It is highly unlikely Charles Manson will ever be freed, the chairman of the state parole board said after the panel refused for the seventh time to release the notorious mass murderer.
"He's still at war with society and definitely a danger . . . but anything is possible," Albert Leddy, chairman of the three-member Board of Prison Terms, told reporters after announcing Wednesday that Manson will remain at San Quentin Prison at least three more years.Manson, leader of a cult-like "family" that in 1969 went on a grisly monthlong murder spree, killing actress Sharon Tate and eight other people, was denied parole by a unanimous vote.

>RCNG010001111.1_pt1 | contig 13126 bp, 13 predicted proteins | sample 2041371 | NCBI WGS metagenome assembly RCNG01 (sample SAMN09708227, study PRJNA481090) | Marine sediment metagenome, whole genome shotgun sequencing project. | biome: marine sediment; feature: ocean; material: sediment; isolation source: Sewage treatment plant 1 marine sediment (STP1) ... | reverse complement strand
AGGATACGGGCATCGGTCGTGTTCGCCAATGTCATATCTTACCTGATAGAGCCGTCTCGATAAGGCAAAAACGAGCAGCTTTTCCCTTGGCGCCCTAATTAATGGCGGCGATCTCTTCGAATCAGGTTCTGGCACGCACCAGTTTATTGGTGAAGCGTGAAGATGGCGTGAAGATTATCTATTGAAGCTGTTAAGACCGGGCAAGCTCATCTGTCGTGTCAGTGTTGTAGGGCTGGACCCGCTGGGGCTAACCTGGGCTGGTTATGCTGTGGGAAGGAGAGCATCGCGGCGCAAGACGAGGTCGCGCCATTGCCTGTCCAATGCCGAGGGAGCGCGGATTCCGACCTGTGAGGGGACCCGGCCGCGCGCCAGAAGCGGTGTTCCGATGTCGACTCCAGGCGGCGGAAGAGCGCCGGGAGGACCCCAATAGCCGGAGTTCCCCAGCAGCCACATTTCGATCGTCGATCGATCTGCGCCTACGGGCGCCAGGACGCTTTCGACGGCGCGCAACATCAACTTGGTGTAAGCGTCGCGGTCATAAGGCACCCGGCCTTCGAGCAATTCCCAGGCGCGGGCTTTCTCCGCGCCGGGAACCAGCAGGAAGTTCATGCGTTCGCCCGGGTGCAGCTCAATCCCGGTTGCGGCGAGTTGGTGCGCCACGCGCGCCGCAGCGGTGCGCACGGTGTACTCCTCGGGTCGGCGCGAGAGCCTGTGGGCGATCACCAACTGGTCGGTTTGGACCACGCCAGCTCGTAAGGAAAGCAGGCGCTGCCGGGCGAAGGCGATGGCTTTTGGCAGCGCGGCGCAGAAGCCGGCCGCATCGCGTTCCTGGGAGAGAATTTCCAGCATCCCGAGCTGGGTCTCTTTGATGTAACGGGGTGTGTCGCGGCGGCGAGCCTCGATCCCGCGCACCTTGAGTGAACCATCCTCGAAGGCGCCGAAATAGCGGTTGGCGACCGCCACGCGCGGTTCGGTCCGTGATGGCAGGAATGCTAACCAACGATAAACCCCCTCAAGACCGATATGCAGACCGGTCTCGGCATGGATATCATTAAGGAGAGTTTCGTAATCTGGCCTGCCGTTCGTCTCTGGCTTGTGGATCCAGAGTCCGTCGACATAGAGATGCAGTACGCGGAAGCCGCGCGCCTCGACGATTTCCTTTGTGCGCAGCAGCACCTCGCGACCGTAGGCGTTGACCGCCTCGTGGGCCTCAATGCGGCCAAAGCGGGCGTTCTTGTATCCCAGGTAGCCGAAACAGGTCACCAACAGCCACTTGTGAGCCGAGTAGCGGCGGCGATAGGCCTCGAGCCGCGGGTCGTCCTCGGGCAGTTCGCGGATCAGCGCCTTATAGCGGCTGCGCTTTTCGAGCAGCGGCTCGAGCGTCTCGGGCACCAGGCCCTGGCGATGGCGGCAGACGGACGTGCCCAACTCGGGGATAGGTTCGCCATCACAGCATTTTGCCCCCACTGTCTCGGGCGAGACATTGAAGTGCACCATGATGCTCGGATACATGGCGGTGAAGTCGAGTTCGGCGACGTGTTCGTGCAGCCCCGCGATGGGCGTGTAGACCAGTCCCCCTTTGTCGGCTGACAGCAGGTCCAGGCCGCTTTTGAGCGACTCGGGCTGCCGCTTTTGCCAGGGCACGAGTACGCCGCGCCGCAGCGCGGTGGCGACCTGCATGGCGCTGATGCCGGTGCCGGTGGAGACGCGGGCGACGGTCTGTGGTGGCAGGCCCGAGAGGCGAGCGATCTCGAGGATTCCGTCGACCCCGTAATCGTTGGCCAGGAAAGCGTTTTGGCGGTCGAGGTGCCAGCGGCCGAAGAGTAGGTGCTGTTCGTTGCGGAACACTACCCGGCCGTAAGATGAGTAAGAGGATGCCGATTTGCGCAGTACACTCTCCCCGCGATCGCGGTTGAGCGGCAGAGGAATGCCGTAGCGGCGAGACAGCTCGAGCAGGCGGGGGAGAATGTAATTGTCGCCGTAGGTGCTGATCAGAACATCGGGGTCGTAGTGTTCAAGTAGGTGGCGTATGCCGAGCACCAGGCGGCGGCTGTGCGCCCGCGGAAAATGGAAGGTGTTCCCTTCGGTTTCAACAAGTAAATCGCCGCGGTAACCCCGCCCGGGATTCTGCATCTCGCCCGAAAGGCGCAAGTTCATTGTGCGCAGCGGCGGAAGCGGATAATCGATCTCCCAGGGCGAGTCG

Manson declined to attend the hearing after complaining about being held in handcuffs and a waist chain that was too long. The panel offered to let him come in without chains, pending approval by the warden, but he declined, said spokesman Vernell Crittendon.
"He is vicious and he is terrible," Steven Kay, a deputy district attorney from Los Angeles, told the panel. "He certainly is one of the most vicious killers we have ever had in the history of our country."
Leddy said parole for Manson was rejected because of the nature of the slayings, many of which involved torture and mutilation; an extensive criminal history dating to childhood; an unfavorable psychiatric report; disciplinary problems in prison; and no indication his behavior would change if he were released.